Greg Kozera and his tactics of misrepresentation reveal what is most challenging in the hydrofracking debate in West Virginia.
In the piece to which he responded, I exposed truths about the hydrofracking industry. I carefully cited my documentation listing among other sources Abraham Lustgarten, who was a staff writer at Fortune before writing for ProPublica.org.
Although concerned West Virginians are searching for the truth outside the state and finding the same evidence that has convinced other legislatures to put moratoriums on hydrofracking, legislators and media sources in West Virginia appear to mistakenly identify Mr. Kozera as an unbiased source of information. Mr. Kozera conveniently did not tell the reader that he was the regional sales manager for Superior Wells Services, a company that sells supplies to hydrofrackers. He also failed to tell the reader that he is the president of the Virginia Oil and Gas Association. In essence Mr. Kozera's degrees in agricultural and environmental engineering are being put to use to promote the oil and gas industry from which he makes his money.
Debaters know that opponents go personal only when they cannot defend their position. Mr. Kozera did not refute the use of dangerous chemicals in hydrofracking; he did not refute the comments in the March cover story of National Geographic concerning the perils of hydrofracking; he did not refute that a hydrofracking tanker crushed two young children to death in their own West Virginia community. He did not refute the issues that I addressed in my op-ed piece. Unlike Mr. Kozera, I cited my sources for readers to explore for themselves. I did not insult their intelligence by stringing together a list of glittering generalities to try to discredit others and the facts.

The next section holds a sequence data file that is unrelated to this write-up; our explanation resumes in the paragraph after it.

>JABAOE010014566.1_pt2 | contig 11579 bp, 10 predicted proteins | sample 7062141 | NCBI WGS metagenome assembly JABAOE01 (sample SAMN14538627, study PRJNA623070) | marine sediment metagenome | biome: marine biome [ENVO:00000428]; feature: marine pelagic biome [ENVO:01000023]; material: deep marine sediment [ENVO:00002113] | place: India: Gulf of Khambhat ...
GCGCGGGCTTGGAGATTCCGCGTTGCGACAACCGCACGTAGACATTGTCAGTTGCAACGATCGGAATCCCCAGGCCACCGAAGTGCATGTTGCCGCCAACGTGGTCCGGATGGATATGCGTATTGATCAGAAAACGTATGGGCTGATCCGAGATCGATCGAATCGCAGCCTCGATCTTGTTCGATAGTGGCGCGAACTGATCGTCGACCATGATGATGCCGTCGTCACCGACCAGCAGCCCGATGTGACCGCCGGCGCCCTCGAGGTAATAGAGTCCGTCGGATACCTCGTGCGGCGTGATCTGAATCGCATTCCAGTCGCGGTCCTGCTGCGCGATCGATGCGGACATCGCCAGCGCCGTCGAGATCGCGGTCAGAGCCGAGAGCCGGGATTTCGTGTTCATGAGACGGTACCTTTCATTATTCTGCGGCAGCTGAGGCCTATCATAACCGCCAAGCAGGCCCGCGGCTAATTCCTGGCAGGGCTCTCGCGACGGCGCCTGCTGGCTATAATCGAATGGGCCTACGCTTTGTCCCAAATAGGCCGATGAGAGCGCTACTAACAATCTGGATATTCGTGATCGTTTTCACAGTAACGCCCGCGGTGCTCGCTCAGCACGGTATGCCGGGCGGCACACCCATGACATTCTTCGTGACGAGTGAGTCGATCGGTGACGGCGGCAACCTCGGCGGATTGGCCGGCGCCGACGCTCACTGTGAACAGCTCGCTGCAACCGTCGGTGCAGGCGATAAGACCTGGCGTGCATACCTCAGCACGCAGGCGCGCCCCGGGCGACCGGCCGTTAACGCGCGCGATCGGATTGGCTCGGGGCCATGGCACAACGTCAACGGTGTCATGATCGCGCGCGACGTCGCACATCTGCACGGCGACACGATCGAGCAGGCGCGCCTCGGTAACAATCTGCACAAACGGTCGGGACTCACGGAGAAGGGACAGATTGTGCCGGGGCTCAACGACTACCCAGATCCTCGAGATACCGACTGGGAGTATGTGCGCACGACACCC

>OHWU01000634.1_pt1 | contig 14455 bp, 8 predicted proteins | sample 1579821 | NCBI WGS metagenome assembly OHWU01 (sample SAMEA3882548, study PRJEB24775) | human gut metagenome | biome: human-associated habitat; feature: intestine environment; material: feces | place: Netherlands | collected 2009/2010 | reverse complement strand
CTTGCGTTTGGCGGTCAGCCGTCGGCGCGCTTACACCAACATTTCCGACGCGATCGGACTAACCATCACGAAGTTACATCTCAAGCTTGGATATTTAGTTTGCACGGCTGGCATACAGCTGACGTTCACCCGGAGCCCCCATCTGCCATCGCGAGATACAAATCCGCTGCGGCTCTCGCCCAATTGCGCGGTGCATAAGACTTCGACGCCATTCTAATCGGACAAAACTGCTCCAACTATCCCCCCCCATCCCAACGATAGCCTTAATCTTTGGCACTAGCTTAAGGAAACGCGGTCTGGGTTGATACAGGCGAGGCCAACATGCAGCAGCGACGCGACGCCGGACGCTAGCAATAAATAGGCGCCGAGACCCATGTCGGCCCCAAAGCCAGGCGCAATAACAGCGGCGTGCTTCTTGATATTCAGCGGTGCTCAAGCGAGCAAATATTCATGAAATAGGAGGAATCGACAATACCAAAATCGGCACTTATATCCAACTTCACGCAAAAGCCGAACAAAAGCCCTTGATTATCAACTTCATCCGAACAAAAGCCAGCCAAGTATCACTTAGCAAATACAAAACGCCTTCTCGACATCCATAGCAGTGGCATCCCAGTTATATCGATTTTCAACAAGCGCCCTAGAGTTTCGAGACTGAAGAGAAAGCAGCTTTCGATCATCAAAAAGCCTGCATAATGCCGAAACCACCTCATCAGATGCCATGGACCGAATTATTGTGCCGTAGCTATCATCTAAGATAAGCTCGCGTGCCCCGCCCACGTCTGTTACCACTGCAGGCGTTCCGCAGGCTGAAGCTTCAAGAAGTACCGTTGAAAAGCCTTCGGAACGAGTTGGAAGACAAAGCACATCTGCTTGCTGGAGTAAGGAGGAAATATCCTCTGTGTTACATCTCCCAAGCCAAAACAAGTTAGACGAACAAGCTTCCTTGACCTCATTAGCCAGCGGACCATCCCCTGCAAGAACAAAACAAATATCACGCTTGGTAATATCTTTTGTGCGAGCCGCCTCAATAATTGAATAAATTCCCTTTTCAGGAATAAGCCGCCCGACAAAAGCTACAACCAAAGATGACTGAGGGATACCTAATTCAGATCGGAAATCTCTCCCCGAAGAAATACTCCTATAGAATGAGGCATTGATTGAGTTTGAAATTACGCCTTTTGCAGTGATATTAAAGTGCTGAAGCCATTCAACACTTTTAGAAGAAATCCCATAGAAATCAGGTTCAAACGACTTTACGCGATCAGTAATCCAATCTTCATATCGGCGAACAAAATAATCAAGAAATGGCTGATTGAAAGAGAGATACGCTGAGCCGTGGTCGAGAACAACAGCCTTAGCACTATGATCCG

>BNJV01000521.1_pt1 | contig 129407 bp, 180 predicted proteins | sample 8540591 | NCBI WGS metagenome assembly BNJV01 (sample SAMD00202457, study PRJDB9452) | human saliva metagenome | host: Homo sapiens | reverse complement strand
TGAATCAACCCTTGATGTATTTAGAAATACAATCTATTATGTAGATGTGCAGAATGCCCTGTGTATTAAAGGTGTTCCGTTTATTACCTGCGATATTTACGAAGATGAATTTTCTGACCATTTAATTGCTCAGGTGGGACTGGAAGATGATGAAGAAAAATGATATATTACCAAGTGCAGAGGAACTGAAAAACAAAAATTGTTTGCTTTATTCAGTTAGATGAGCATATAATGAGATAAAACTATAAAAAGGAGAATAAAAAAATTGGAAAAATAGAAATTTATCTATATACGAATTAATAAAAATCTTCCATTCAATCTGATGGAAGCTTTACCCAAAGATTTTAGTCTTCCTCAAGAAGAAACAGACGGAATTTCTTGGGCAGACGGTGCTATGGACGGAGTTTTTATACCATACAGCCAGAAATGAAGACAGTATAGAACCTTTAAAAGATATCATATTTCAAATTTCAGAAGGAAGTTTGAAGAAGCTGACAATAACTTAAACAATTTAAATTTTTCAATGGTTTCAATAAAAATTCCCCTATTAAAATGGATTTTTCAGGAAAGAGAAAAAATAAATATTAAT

As the president of the Virginia Oil and Gas Association, Mr. Kozera should certainly be aware of the April 24 Forbes article: "Fracking Truck Sets Off Radiation Alarm at Landfill."
"A truck carrying drill cuttings from a hydraulic fracturing pad in the Marcellus Shale was rejected by a Pennsylvania landfill Friday after it set off a radiation alarm," the magazine reported. "The truck was emitting gamma radiation from radium 226 at almost ten times the level permitted at the landfill....
The radiation level in the truck was about 84 times higher than the EPA standard. The magazine also reported that radium is a well-known contaminant in fracking operations, particularly in the Marcellus Shale, that Pennsylvania claims to be the only state that requires landfills to monitor for radiation levels in incoming waste.